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Influences of Lovastatin Administration on the Respiratory Burst of Leukocytes and the Phosphorylation Potential of Mitochondria in Guinea Pigs

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Influences of Lovastatin Administration on the Respiratory Burst of Leukocytes and the Phosphorylation Potential of Mitochondria in Guinea Pigs

B A Diebold et al. Biochim Biophys Acta.

Abstract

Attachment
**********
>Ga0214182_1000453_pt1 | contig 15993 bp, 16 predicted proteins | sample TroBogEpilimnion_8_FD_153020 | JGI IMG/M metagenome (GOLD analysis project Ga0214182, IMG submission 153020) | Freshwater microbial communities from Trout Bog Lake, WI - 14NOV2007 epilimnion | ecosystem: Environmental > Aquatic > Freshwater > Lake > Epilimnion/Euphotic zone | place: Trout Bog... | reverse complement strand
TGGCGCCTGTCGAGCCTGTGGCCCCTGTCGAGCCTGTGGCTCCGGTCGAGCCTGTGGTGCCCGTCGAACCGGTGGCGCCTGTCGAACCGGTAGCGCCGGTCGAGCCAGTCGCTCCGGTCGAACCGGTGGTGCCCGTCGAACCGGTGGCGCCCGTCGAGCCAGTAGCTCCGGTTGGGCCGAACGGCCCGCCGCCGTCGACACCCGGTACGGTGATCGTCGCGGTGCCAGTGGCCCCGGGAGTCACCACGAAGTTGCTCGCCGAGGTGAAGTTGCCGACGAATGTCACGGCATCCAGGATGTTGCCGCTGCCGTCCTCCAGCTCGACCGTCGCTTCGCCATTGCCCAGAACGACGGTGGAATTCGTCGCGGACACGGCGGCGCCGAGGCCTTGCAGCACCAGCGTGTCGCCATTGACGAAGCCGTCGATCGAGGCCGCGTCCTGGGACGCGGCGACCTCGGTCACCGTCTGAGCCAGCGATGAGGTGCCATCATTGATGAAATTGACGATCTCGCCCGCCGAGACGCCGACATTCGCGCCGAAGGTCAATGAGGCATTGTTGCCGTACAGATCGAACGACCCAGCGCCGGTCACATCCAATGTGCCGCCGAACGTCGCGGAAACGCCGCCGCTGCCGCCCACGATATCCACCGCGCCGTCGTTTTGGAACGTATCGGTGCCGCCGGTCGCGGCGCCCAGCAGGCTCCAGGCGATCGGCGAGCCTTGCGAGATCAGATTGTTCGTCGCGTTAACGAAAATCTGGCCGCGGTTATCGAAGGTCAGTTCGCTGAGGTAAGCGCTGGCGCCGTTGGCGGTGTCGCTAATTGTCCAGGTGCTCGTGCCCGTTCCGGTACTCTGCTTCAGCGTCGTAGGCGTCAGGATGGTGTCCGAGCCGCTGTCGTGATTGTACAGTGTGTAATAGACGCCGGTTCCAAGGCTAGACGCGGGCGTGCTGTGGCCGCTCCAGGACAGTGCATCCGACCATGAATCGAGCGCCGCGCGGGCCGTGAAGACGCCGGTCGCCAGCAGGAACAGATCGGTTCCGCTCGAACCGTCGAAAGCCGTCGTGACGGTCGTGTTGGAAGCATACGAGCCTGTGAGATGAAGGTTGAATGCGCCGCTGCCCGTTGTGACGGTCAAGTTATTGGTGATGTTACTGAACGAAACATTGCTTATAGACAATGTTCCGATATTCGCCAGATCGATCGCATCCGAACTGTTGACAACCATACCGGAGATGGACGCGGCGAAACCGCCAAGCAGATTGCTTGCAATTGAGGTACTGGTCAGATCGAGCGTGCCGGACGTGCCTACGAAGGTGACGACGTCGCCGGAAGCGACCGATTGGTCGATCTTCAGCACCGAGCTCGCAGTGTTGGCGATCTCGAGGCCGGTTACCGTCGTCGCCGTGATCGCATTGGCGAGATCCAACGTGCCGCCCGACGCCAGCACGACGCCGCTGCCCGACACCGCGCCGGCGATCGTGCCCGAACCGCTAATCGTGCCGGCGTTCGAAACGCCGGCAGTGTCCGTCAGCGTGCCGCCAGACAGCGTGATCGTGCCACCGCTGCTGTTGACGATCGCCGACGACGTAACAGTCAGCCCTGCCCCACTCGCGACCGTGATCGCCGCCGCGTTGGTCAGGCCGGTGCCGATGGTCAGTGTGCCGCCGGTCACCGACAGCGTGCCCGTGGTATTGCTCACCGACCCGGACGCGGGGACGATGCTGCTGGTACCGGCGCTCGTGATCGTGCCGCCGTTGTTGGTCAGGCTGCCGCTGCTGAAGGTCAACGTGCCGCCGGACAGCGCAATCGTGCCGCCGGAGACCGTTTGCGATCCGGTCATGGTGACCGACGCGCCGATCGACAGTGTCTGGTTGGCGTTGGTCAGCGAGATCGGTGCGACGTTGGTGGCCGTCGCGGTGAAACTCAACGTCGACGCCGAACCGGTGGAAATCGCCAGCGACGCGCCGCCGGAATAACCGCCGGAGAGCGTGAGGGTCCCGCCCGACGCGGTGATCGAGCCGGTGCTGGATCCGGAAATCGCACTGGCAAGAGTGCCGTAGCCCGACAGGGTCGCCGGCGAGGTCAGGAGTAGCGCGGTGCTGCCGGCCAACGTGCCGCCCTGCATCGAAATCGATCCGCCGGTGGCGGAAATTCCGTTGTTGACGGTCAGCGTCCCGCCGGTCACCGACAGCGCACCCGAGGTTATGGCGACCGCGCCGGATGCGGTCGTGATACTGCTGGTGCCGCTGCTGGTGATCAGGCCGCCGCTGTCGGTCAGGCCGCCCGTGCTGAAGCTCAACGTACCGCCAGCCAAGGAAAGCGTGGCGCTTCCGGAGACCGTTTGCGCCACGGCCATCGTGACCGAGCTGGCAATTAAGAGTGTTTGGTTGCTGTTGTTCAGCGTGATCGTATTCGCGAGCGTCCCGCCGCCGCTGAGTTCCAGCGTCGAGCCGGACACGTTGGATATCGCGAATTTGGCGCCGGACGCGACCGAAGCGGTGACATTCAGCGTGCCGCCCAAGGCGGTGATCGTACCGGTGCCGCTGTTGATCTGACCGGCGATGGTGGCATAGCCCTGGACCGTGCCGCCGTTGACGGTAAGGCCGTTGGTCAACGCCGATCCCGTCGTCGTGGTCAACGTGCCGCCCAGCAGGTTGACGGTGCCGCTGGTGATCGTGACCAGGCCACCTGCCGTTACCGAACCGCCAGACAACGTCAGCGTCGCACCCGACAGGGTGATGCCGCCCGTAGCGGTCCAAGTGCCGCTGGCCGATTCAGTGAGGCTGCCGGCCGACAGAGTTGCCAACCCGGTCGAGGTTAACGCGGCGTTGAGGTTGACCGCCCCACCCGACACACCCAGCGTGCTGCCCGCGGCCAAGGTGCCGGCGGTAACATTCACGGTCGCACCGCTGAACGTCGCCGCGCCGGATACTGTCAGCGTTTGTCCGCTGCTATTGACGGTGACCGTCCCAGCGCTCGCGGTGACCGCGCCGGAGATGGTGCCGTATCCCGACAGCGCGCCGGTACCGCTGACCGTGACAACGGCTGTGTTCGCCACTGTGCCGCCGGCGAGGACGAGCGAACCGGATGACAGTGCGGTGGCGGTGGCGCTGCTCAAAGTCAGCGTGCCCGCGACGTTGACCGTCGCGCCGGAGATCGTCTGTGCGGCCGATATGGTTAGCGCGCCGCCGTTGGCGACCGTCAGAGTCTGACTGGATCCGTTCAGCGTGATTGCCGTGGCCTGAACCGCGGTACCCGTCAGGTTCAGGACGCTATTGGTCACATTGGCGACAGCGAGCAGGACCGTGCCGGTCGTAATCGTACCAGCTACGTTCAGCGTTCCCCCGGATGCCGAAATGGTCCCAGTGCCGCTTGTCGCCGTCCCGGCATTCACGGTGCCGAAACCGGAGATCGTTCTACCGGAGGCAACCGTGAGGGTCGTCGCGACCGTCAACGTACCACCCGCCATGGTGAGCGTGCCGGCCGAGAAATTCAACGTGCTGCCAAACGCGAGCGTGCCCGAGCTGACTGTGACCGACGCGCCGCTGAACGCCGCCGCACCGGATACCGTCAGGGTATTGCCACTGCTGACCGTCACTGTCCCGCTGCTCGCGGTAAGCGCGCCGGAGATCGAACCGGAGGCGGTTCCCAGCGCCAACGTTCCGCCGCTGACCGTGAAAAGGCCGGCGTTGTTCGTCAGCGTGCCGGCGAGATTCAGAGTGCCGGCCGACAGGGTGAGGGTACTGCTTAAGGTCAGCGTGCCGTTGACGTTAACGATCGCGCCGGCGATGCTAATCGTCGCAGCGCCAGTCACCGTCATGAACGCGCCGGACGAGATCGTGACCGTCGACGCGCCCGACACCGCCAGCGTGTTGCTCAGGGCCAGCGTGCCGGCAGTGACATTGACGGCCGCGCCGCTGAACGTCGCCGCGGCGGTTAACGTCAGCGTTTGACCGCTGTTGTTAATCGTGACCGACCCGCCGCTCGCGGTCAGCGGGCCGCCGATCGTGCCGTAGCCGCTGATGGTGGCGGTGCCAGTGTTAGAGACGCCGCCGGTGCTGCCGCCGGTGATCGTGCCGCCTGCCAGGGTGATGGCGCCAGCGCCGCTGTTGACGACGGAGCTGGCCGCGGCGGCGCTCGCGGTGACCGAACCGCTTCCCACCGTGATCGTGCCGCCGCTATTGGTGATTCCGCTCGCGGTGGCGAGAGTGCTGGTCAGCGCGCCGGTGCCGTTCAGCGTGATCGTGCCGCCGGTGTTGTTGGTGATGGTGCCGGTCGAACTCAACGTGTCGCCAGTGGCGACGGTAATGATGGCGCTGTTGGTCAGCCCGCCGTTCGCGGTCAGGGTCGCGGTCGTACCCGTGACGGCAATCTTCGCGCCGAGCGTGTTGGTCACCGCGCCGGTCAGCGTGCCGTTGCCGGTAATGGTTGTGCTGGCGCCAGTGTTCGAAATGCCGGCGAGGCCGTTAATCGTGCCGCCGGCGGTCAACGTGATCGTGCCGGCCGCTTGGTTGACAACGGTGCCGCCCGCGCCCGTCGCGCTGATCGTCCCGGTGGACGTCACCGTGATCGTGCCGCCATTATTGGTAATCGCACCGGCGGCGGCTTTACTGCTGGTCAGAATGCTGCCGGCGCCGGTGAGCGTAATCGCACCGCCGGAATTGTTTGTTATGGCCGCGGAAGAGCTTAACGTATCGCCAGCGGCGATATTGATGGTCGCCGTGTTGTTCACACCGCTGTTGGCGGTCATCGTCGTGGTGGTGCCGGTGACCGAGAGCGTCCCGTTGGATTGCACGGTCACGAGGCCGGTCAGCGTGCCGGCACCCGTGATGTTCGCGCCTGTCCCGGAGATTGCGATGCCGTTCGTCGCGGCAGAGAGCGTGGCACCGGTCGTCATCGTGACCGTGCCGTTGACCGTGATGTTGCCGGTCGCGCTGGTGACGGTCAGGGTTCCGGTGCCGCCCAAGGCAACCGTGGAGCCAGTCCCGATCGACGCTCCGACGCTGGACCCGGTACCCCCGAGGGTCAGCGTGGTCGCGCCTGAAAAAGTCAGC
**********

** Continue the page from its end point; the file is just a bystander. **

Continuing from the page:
Lovastatin, a cholesterol-lowering drug, decreased plasma cholesterol and cardiac tissue coenzyme Q10 levels in guinea pigs given 20 mg per kg body weight twice a day. Plasma cholesterol levels were reduced 40% in animals 2 to 4 months of age and 61% in animals 2 years of age. Coenzyme Q10 values in cardiac muscle and cardiac mitochondria of the treated, older group were decreased 31% and 37%, respectively. A significant decrease was not observed in coenzyme Q10 levels of the younger animal group. The potential to phosphorylate ADP to ATP driven by pyruvate-malate and succinate oxidation was decreased 43% and 45%, respectively, for cardiac mitochondria from the treated, 2-year-old animals. A decrease in phosphorylation potential was not observed for the younger group. The respiratory burst of leukocytes isolated from the intraperitoneal cavities of the treated, older animals was decreased 67%, while leukocytes isolated directly from their blood was decreased 76% (Diebold, B., Bhagavan, N. and Guillory, R. (1991) FASEB J. 5, A1203). In contrast to the intact leukocytes, the superoxide production of the cell-free systems prepared from leukocytes isolated from treated and untreated animals did not differ significantly. These observations suggest that in vivo lovastatin may not directly affect the leukocyte superoxide generating system, but may influence it indirectly possibly by modifying the lipid content of the membrane.

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